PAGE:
The 2021 Nobel Prize in Economics is being shared by three professors of economics at universities in the United States: David Card, Joshua D. Angrist, and Guido W. Imbens. Card is on the faculty of the University of Berkeley, California, Angrist is at the Massachusetts Institute of Technology (MIT), and Imbens is at the Stanford Graduate School of Business.

Officially the Bank of Sweden Prize in Economic Sciences in Memory of Alfred Nobel, the prize includes a cash award of 10 million Swedish krona (about $1.1 million at the current exchange rate) and a gold medal.

2021 Nobel Prize in Economics

  • The Nobel Prize in Economics was awarded to three economics professors at U.S. universities.
  • The prize recognizes their work in determining causal relationships in society.
  • Their work is being used in other fields.

'Revolutionized Empirical Research'

The statement issued by the Nobel committee indicated that all three economists had "provided us with new insights about the labor market and shown what conclusions about cause and effect can be drawn from natural experiments." More specifically, the "natural experiments" used by the three winners examined how "chance events or policy changes result in groups of people being treated differently, in a way that resembles clinical trials in medicine."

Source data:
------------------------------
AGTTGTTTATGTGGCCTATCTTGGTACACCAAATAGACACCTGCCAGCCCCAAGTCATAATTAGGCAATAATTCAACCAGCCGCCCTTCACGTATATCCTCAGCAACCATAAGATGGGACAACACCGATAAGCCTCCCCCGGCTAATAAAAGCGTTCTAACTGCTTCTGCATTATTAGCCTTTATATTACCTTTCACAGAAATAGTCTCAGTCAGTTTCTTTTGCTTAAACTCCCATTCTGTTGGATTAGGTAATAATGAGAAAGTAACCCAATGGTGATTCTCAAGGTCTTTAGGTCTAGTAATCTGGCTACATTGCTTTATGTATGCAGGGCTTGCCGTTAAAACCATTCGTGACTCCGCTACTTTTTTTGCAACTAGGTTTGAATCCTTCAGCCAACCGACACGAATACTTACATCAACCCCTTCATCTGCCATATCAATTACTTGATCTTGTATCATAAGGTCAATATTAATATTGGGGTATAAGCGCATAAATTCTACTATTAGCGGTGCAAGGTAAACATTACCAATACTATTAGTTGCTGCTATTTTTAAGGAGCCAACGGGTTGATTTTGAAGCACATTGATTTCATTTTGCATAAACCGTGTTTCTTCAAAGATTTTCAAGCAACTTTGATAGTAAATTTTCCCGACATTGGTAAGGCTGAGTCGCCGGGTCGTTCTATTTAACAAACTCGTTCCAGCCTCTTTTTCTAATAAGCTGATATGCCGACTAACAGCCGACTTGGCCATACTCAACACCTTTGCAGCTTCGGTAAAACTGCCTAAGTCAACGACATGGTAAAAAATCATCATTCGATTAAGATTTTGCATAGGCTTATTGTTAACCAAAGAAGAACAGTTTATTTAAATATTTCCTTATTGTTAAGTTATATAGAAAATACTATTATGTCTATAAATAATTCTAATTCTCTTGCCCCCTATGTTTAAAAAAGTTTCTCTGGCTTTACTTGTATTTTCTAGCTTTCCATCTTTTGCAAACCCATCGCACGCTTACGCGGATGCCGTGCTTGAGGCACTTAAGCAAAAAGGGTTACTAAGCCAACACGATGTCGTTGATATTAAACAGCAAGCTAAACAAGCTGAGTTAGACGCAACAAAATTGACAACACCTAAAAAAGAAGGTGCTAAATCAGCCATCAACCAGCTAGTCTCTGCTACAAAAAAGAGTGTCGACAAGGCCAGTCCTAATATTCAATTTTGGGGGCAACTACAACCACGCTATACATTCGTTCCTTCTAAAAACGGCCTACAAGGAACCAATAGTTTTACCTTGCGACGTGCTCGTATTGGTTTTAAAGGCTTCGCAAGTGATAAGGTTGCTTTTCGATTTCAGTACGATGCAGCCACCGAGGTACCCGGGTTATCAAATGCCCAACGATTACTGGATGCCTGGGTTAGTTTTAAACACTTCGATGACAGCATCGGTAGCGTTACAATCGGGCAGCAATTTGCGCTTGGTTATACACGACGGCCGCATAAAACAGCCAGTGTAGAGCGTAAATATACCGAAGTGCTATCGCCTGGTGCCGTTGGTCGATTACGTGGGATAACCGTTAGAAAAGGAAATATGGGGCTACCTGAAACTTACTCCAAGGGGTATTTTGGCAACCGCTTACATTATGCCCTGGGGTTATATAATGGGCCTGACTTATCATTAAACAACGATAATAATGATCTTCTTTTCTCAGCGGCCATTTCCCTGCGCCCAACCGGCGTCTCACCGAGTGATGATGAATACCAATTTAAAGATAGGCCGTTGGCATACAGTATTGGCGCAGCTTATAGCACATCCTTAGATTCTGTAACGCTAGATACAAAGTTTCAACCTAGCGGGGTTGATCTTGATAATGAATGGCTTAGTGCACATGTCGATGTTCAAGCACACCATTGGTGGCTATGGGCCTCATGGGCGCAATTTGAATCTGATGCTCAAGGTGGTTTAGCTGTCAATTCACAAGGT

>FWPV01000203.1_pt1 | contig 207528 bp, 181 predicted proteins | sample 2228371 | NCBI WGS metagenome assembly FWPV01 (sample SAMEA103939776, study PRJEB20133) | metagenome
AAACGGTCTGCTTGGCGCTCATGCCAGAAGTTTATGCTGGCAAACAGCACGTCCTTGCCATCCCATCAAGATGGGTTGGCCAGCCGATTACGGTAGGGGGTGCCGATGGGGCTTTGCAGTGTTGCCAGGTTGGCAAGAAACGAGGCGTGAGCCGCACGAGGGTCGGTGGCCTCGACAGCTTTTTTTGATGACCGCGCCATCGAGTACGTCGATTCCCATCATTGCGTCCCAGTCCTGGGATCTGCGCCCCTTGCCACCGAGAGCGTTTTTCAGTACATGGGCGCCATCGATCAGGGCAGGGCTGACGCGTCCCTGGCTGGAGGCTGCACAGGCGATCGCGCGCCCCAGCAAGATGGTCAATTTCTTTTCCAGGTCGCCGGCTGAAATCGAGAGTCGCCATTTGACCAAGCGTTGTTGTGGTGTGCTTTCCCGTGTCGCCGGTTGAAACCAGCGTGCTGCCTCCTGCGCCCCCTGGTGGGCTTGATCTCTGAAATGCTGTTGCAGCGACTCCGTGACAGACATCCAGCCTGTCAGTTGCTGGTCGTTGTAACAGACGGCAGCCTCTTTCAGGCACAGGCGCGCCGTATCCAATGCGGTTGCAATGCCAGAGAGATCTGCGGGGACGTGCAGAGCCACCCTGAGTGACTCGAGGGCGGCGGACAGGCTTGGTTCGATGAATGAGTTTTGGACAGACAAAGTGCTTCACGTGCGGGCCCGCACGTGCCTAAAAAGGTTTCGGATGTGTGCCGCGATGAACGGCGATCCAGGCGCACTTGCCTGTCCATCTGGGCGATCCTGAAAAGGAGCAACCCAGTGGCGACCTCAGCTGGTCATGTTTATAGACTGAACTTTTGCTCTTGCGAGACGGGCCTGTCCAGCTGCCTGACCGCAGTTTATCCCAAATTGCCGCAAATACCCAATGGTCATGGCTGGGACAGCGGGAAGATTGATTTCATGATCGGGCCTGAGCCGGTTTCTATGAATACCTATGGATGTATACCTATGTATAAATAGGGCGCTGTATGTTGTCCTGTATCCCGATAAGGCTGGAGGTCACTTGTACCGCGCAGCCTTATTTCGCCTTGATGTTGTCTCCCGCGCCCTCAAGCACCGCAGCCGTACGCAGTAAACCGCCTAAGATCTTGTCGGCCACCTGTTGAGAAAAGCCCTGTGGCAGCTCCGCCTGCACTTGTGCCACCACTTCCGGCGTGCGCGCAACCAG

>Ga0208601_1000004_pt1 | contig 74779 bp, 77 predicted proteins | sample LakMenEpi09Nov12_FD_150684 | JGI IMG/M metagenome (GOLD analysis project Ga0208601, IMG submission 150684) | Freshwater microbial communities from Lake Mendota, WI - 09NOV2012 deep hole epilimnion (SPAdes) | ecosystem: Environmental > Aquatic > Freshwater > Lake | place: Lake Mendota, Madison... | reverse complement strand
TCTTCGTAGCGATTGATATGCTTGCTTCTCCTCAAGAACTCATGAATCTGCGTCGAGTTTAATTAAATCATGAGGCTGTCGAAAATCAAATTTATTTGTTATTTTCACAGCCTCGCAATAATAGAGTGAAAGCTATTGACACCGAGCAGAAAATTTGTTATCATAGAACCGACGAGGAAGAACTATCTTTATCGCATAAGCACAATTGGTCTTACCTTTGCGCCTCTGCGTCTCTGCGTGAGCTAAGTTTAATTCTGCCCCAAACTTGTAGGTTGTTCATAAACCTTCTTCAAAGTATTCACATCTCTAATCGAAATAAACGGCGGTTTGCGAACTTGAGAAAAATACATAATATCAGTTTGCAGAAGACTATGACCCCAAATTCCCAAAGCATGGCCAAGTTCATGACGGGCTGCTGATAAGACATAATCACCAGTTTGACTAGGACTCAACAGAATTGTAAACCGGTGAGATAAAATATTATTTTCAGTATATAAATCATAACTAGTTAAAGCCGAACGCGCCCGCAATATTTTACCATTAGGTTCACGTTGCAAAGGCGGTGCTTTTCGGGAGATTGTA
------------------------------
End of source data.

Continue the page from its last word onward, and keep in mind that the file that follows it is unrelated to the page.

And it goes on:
Peter Fredriksson, chair of the Economic Sciences Prize Committee, observed that the three economists have demonstrated that natural experiments are a "rich source of knowledge." He added, "Their research has substantially improved our ability to answer key causal questions, which has been of great benefit to society."

The Nobel committee hailed the winners for having "revolutionized empirical research." The statement also indicated that the methodologies developed by these researchers have been used in fields other than economics.

Labor Market Impacts

Card used natural experiments to examine the impact of minimum wages, immigration, and education on the labor market. Based on research from the early 1990s, he concluded that increases in the minimum wage do "not necessarily lead to fewer jobs."

Angrist and Imbens used Card's studies as a springboard for their own work. They developed methodologies for improving the interpretation of data gathered in such natural experiments.